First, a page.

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Peer Popularity and Theory of Mind

  • THE KOREAN JOURNAL OF DEVELOPMENTAL PSYCHOLOGY
  • 2005, 18(1), pp.1-18
  • Publisher : The Korean Society For Developmental Psychology
  • Research Area : Social Science > Psychological Science

Ghim, Hei-rhee 1 이숙희 1

1충북대학교

Accredited

ABSTRACT

The present study examined the hypothesis that children's theory of mind ability is related to their peer popularity. Fifty-one preschool children between the age of 4 and 6, and 67 second grade children completed a peer rating task to assess peer popularity. In addition, children were tested on six different false belief tasks. Teachers were asked to rate children's aggressive behavior, conventional social behavior, and intentional social behavior requiring theory of mind. Preschool children's popularity scores were significantly related to the theory of mind scores, the ratings of aggressive, conventional social, and intentional social behavior. In contrast, second grade children's popularity scores were related to the ratings of conventional social, and intentional social behavior, but not to the theory of mind scores. For the preschoolers group, the aggressive behavior was the best predictor of children's popularity, but for the second graders group it was the intentional social behavior. In addition, for the total group of children, the intentional social behavior was the best predictor of peer popularity. The pattern of results suggest that it is not the theory of mind ability itself that has impact on peer popularity. Rather, the social skills to put theory of mind ability to practical use is more important.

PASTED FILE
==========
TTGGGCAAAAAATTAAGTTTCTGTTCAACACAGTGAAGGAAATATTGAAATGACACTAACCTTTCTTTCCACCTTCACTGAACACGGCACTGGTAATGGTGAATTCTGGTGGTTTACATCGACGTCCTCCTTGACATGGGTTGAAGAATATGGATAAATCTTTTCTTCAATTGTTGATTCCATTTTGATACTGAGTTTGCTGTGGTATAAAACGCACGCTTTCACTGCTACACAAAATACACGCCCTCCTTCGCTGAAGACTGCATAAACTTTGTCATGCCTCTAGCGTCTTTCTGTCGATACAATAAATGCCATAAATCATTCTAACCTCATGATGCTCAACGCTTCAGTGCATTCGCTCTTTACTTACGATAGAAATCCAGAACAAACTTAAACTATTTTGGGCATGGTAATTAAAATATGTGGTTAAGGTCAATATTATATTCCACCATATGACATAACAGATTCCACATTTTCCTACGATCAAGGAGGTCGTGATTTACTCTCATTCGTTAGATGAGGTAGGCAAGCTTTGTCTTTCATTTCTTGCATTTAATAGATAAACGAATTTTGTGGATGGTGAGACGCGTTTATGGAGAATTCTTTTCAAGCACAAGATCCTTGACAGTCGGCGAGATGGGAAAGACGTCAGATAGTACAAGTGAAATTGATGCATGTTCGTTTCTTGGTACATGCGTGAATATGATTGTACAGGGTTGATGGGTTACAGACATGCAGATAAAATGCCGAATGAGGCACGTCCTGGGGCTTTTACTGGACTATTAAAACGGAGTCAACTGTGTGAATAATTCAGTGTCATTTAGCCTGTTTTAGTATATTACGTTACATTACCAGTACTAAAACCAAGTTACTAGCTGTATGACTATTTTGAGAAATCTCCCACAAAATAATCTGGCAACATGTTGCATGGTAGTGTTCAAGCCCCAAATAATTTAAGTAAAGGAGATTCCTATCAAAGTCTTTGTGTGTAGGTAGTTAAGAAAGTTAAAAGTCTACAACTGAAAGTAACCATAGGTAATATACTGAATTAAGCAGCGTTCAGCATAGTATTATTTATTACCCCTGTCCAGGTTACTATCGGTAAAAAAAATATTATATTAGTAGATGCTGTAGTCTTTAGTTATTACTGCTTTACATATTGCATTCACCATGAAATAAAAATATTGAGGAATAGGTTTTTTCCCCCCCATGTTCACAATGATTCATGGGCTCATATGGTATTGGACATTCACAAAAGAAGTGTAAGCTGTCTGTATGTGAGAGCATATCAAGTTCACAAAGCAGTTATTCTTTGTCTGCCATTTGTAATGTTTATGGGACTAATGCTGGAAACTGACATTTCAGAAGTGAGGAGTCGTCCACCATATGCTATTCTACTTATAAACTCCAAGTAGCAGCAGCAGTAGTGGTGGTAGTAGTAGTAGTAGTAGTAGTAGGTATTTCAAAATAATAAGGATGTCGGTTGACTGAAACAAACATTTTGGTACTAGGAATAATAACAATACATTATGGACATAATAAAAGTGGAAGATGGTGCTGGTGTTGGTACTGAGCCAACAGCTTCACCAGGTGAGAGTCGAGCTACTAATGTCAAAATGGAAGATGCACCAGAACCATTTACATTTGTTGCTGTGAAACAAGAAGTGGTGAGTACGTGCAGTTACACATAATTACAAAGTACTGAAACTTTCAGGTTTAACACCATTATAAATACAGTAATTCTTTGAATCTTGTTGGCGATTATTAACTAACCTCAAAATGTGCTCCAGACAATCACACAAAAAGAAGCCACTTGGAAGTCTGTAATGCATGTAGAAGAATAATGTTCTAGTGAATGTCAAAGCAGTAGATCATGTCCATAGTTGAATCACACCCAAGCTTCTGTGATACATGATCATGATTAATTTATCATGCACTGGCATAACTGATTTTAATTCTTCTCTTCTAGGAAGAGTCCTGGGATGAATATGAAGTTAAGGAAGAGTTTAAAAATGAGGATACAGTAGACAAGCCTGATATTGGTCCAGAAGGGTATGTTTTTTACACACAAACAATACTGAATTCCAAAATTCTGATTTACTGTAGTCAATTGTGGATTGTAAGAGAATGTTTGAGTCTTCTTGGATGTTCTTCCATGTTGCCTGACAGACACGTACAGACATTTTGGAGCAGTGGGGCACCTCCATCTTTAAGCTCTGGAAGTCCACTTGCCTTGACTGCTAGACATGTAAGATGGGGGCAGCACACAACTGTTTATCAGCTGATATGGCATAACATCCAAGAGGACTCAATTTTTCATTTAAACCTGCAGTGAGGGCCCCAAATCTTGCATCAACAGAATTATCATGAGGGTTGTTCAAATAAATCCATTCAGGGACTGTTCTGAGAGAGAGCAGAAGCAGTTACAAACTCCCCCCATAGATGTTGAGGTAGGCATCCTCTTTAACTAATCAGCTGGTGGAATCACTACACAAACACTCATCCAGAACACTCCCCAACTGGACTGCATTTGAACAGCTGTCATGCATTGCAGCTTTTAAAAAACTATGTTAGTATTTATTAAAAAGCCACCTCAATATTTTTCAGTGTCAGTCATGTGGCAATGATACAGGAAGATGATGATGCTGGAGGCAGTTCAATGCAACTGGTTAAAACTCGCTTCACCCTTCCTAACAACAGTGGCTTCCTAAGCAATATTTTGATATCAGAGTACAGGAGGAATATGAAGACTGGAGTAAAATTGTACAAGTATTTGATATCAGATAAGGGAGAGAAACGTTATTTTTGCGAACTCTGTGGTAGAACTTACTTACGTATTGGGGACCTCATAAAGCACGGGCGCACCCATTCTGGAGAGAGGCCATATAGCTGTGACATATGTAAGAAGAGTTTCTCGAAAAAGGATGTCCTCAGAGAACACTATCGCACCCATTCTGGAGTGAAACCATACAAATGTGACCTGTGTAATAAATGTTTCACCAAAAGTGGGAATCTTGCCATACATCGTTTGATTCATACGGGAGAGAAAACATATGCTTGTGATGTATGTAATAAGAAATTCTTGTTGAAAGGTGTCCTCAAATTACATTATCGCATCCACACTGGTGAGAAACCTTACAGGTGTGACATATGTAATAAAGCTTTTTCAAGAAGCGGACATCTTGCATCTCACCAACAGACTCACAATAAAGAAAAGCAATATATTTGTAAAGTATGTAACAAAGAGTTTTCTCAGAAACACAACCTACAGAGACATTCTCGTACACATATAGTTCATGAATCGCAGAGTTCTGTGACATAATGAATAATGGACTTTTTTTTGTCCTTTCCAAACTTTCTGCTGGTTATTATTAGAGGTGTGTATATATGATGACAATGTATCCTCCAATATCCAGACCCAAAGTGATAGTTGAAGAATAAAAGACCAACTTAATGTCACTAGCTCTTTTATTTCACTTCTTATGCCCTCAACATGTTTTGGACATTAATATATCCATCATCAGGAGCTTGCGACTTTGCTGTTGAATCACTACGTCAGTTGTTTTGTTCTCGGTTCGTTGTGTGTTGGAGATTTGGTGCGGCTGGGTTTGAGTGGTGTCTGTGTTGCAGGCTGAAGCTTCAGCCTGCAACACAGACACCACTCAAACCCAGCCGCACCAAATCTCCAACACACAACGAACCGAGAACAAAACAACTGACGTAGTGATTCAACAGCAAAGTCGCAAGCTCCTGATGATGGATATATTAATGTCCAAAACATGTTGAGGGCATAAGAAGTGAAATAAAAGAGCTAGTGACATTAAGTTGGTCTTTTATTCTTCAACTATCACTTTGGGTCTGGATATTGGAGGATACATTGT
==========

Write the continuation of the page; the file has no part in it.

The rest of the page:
Citation status

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